Elfenbein, Andrew. Romantic Genius: The Prehistory of a Homosexual Role. Columbia University Press, 1999.
Intertextuality and Influence Eliza Haywood
A more recent generation of feminist scholars has succeeded in locating EH in the developing tradition of women's fiction. Critic Mary Anne Schofield has argued that her heroines are feisty feminists. Paula Backscheider points out...
Intertextuality and Influence Mrs F. C. Patrick
The narrative is at first somewhat flat-footed in its insistence that this is not a novel, but it acquires further flavour whenever the old gentleman telling it becomes self-referential. His daughter, he says, acts the...
Intertextuality and Influence Ann Radcliffe
The heroine, Adeline, is not merely a poet but also a genius. Her poems are interspersed in the narrative, which is the earliest example of the mature Radcliffe formula with the typical Radcliffe villain, Phillipe...


Antoine-François Prévost published the first form of his novelManon Lescaut.
13 September 1759
A British party under James Wolfe climbed the Heights of Abraham at Quebec and beat the French in battle there.
The first, posthumous, printing of Thomas Gray 's sonnet on the death of Richard West caused a literary sensation; it laid the foundation for Charlotte Smith 's Elegiac Sonnets, 1784, and the revival of the sonnet form.
James Harrison (hitherto chiefly known as a music publisher) began to issue the handsomely-produced Novelists' Magazine, a weekly serial reprinting of canonical novels.
April 1789
The Gentleman's Magazine published Anna Seward 's selection of living celebrated Female Poets.
By June 1789
William Lisle Bowles published Fourteen Sonnets, Elegiac and Descriptive, Written during a Tour.
2 September 1793
Henrietta O'Neill , Irish writer and patron, died. She had opened a private theatre at her seat, Shane's Castle in County Antrim, and also supported the theatre in Belfast.
By June 1796
Samuel Taylor Coleridge compiled a booklet titled Sonnets from Various Authors: four each by himself, Southey , Charles Lamb , and Charles Lloyd , two by Charlotte Smith , and one each by seven more writers including Anna Seward .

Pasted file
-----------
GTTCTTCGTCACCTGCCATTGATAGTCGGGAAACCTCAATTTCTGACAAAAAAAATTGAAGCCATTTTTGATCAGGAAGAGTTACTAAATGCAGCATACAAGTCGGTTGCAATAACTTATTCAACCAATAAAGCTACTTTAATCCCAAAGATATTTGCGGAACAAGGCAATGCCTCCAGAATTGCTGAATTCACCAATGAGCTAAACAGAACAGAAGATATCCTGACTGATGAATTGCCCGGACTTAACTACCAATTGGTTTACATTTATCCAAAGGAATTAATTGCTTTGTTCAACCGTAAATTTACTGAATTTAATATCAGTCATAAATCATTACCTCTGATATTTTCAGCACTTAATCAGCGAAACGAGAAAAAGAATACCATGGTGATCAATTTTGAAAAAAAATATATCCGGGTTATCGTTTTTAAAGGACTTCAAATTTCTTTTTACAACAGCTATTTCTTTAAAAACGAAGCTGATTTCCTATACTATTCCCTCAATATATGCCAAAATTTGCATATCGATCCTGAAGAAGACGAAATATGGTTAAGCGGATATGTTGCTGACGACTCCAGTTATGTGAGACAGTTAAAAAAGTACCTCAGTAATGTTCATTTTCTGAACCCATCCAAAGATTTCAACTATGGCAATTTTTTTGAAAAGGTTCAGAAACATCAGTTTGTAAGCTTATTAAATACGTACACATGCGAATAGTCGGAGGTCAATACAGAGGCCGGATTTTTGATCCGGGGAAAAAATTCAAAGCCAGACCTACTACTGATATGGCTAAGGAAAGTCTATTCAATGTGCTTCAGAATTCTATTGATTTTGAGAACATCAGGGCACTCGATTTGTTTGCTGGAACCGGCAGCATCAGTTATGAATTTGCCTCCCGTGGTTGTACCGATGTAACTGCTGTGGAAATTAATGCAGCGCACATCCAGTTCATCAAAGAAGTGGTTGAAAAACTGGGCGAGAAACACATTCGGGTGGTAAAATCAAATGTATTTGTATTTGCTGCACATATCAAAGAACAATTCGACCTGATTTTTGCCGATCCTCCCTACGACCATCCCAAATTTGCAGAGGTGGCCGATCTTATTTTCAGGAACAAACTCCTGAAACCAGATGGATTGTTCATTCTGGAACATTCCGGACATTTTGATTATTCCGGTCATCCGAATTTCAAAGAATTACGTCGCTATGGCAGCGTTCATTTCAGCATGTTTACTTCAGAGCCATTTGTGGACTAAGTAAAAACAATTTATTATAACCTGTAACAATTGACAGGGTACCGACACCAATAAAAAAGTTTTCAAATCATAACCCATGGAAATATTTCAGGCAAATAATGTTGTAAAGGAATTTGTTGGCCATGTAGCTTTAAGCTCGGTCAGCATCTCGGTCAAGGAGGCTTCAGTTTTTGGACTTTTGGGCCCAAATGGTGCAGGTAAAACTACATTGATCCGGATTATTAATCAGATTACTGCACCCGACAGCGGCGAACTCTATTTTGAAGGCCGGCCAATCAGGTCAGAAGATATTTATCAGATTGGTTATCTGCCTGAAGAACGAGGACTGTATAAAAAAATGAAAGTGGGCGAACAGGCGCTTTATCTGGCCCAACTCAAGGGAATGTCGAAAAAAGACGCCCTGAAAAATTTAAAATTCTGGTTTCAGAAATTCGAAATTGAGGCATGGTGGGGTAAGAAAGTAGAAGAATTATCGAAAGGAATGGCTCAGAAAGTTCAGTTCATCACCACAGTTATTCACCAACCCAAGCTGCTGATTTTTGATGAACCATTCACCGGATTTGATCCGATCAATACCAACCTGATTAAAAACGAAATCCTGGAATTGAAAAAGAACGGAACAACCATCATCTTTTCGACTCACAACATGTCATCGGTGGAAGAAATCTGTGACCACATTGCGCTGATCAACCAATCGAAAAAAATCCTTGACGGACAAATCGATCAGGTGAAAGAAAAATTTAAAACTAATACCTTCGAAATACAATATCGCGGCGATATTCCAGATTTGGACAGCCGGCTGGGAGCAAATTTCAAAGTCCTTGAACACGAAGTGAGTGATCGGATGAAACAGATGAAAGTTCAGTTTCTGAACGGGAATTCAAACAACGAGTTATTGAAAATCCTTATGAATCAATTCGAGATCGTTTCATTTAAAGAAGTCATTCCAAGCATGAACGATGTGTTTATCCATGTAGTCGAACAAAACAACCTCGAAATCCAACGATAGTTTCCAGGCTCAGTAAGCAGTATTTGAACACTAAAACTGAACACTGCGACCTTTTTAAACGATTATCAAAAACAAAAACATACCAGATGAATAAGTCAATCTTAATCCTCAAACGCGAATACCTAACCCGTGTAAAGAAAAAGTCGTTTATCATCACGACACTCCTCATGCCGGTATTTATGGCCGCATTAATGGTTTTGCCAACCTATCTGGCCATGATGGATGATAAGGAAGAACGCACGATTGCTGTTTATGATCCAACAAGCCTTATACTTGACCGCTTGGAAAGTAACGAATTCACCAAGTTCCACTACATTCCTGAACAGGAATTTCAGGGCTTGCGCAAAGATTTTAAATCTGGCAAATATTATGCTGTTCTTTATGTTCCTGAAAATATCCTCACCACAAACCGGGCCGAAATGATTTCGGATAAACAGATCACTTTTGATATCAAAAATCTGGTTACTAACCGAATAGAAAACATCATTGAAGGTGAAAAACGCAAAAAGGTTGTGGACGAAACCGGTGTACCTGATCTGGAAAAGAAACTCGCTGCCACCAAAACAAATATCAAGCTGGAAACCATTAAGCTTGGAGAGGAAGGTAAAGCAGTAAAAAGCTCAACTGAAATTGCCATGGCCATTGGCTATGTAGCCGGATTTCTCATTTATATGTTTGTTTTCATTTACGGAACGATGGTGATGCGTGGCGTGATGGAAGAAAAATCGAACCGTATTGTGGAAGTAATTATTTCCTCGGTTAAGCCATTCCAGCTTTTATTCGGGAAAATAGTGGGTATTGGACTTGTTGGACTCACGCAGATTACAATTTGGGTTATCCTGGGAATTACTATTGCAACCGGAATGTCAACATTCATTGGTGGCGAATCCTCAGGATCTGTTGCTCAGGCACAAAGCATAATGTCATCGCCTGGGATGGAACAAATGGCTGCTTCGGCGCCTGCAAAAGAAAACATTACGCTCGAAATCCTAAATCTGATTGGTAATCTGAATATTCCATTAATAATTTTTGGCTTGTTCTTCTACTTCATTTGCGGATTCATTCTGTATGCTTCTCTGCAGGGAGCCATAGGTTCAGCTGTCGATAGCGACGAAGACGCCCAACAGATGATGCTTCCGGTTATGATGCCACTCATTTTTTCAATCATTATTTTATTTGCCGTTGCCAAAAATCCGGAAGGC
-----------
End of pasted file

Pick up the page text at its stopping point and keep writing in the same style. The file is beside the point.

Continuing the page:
By 22 July 1797
William Beckford published a second and more marked burlesque attack on women's writing: Azemia: A Descriptive and Sentimental Novel. Interspersed with Pieces of Poetry.
December 1802
The Critical Review extolled the quality of contemporary women's poetry: Miss Seward , Mrs Barbauld , Charlotte Smith , will take their place among the English poets for centuries to come.
The publisher George, George, and John Robinson , whose list of women writers had been distinguished, went bankrupt.
Alexander Dyce , then a twenty-seven-year-old reluctant clergyman, published his Specimens of British Poetesses, a project in rediscovering women's literary history.


Smith, Charlotte. A Narrative of the Loss of the Catharine, Venus, and Piedmont Transports. Sampson Low, 1796.
Smith, Charlotte. Beachy Head. Joseph Johnson, 1807.
Smith, Charlotte. Celestina. T. Cadell, 1791.
Smith, Charlotte. Conversations, Introducing Poetry. Joseph Johnson, 1804.
Smith, Charlotte. Conversations, Introducing Poetry. J. Sharpe, 1815.
Smith, Charlotte. Desmond. G. G. J. and J. Robinson, 1792.
Smith, Charlotte. Elegiac Sonnets. J. Dodsley, 1784.
Smith, Charlotte. Elegiac Sonnets. T. Cadell, 1789.
Smith, Charlotte. Elegiac Sonnets. T. Cadell; W. Davies, 1797.
Smith, Charlotte. Elegiac Sonnets 1789. Editor Wordsworth, Jonathan, Woodstock Books, 1992.
Smith, Charlotte. Emmeline. T. Cadell, 1788.
Smith, Charlotte. Ethelinde. T. Cadell, 1789.
Smith, Charlotte. “Introduction”. The Old Manor House, edited by Anne Henry Ehrenpreis, Oxford University Press, 1969, p. v - xxx.
Smith, Charlotte. “Introduction”. Emmeline, the Orphan of the Castle, edited by Anne Henry Ehrenpreis, Oxford University Press, 1971.
Smith, Charlotte. “Introduction”. Elegiac Sonnets 1789, edited by Jonathan Wordsworth, Woodstock Books, 1992.
Smith, Charlotte. “Introduction”. The Poems of Charlotte Smith, edited by Stuart Curran, Oxford University Press, 1993, p. xix - xxix.
Smith, Charlotte. “Introduction”. The Collected Letters of Charlotte Smith, edited by Judith Phillips Stanton, Indiana University Press, 2003, p. i - xlv.
Smith, Charlotte. “Introduction”. The Works of Charlotte Smith, edited by Michael Garner, Karla M. Taylor, and Karla M. Taylor, Pickering and Chatto, 2005, p. xxix - xxxvii.
Smith, Charlotte. Letters of a Solitary Wanderer. Sampson Low, 1799.
Prévost d’Exiles, Antoine-François. Manon Lescaut. Translator Smith, Charlotte, T. Cadell, 1786.
Smith, Charlotte. Marchmont. Sampson Low, 1796.
Smith, Charlotte. Minor Morals. Sampson Low, 1798.
Smith, Charlotte. Montalbert. Sampson Low, 1795.
Smith, Charlotte, and William Godwin. “Prologue”. Antonio, 1stst ed, G. G. and J. Robinson, 1800.
Smith, Charlotte. Rural Walks. T. Cadell, Jr. and W. Davies, 1795.